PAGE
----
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Kinross Connection to Colorado Mine Disaster

Colorado is home to tens of thousands of abandoned mines. On August 5, 2015, people across the continent watched in disbelief as one of those mines, the Gold King, released over 3 million gallons of a mustard-colored concoction of heavy metals into the Animas River. 

Prior to the spill, the nearby Sunnyside Mine, owned by Canada-based Kinross, had wastewater discharge problems. In 1995, Colorado officials agreed to let Sunnyside install bulkhead plugs to try to control the acid draining from their mine. The agreement between Colorado officials and Sunnyside (Echo Bay, now fully owned by Kinross) also led to significant cleanup work along Cement Creek — until a water treatment plant closed in 2003. The agreement waived Colorado's legal ability to prosecute Sunnyside for bulkhead leakage. While this project was approved to reduce pollution, it may have had the opposite effect, pushing wastewater into other mines. Before Sunnyside’s “American” tunnel was plugged, the Gold King Mine discharged seven gallons of water per minute. After the project at the Sunnyside Mine, the discharge from the Gold King Mine grew to 250 gallons of water per minute. This dramatic rise in volume causes the Gold King mine owner to place responsibility on Kinross for the Animas River wastewater spill.

Kinross had threatened the Environmental Protection Agency (EPA) with a countersuit if it tried to designate the mining area for cleanup under Superfund. The company received an environmental exemption from the state for any damage assessment that might be associated with plugging. 

A year ago, the EPA decided to investigate Gold King to see where the increase in water was coming from. However, they ran out of time to complete the work, and elected to seal the mine. When they went back to see what kind of pressure was behind the dam, contractors inadvertently breached the dam, sending the contaminated plume into the Animas River. Blaming the EPA for the disaster is analogous to blaming a firefighter for kicking down the door to a burning house. The volume of wastewater that had built up in the mine was out of control, a problem that was not caused by the EPA, but rather was being investigated by the agency.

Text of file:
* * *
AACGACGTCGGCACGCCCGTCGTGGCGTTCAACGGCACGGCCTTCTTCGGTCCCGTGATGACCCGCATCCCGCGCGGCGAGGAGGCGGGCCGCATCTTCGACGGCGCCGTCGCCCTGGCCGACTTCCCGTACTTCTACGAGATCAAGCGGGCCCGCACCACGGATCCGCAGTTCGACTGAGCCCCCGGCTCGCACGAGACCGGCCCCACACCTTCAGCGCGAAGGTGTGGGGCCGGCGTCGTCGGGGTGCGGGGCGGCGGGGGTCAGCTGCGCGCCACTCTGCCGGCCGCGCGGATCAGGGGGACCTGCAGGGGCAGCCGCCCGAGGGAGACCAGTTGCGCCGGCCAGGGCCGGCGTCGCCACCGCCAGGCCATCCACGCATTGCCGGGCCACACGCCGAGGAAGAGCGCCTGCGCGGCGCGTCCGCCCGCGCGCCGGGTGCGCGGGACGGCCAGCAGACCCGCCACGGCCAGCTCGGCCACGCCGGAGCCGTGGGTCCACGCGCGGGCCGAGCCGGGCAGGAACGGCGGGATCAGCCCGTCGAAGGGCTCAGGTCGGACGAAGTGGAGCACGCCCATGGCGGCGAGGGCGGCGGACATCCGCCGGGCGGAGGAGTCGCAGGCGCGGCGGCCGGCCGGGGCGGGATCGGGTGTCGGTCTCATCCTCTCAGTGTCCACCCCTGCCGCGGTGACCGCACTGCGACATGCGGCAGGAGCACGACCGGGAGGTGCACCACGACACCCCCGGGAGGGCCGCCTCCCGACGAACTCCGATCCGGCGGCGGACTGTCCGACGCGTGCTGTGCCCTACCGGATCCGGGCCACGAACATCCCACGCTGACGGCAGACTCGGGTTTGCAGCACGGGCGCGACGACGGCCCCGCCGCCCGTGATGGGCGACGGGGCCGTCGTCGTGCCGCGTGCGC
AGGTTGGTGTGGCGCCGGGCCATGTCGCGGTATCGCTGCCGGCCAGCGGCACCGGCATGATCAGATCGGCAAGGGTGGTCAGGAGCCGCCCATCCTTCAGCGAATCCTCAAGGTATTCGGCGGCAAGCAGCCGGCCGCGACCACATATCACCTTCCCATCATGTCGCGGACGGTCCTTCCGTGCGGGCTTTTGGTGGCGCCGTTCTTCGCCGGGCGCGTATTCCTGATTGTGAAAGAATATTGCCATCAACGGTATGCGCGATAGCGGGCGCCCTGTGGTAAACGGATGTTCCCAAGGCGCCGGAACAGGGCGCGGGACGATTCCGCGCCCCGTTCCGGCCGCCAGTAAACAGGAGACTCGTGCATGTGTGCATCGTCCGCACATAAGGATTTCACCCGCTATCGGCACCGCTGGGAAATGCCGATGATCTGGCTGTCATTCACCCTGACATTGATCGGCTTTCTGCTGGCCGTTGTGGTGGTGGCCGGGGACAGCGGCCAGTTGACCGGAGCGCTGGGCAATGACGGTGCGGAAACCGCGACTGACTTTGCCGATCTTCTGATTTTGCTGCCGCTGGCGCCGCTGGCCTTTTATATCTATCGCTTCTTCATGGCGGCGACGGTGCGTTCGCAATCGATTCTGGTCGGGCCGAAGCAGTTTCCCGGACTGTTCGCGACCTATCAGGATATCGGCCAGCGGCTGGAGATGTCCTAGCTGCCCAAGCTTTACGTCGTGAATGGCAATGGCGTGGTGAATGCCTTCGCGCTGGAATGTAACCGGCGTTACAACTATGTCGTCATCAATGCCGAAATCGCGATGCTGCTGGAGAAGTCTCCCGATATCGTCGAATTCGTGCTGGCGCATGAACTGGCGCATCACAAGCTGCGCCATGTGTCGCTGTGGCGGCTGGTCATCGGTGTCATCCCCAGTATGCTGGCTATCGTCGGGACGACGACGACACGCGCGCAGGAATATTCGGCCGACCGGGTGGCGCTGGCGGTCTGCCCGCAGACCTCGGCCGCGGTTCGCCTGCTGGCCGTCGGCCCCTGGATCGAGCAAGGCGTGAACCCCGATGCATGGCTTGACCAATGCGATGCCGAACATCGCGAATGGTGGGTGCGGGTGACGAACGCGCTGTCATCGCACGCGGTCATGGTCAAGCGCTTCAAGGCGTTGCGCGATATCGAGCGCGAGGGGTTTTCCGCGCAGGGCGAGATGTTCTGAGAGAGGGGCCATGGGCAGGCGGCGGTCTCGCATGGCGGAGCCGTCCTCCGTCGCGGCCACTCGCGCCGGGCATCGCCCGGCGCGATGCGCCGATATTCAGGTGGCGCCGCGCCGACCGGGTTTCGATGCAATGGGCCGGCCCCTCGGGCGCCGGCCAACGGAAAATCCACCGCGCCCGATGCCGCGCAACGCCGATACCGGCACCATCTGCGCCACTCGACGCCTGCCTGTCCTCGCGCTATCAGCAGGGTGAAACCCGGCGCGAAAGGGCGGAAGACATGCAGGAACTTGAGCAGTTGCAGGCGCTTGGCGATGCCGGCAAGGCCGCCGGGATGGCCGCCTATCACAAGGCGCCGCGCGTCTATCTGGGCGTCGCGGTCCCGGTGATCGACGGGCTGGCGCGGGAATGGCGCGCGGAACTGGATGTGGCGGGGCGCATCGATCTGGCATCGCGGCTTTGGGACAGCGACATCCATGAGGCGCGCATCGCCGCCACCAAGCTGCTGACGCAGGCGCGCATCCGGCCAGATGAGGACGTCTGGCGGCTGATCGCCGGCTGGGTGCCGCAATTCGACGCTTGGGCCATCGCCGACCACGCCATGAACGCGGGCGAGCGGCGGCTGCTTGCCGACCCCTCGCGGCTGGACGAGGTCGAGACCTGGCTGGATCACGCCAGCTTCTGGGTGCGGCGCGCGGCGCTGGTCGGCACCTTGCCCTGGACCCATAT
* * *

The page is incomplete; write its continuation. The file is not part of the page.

The Kinross Buckhorn Mine is scheduled to run out of gold ore soon. They currently treat 26 million gallons of contaminated groundwater annually, but the treated water still does not meet permit standards outside of where the farthest extent of contamination is allowed. The bond that Ecology holds is inadequate to ensure that the mine will be cleaned up to what it was before mining. Kinross strongly objects to using the background water quality as the cleanup standard (as the waste discharge permit requires), and has indicated that it would like to replace the current state-of-the-art treatment process with a less expensive facility.

An important lesson to be learned from the Colorado mine disaster is that the state should not let a multinational gold company domineer. Ecology can and should require a bond equal to the full cost of long-term cleanup. Kinross made hundreds of millions of dollars in profit at the Buckhorn Mine, and the state requirements for cleaning up the water to what it was before mining is the right thing to do.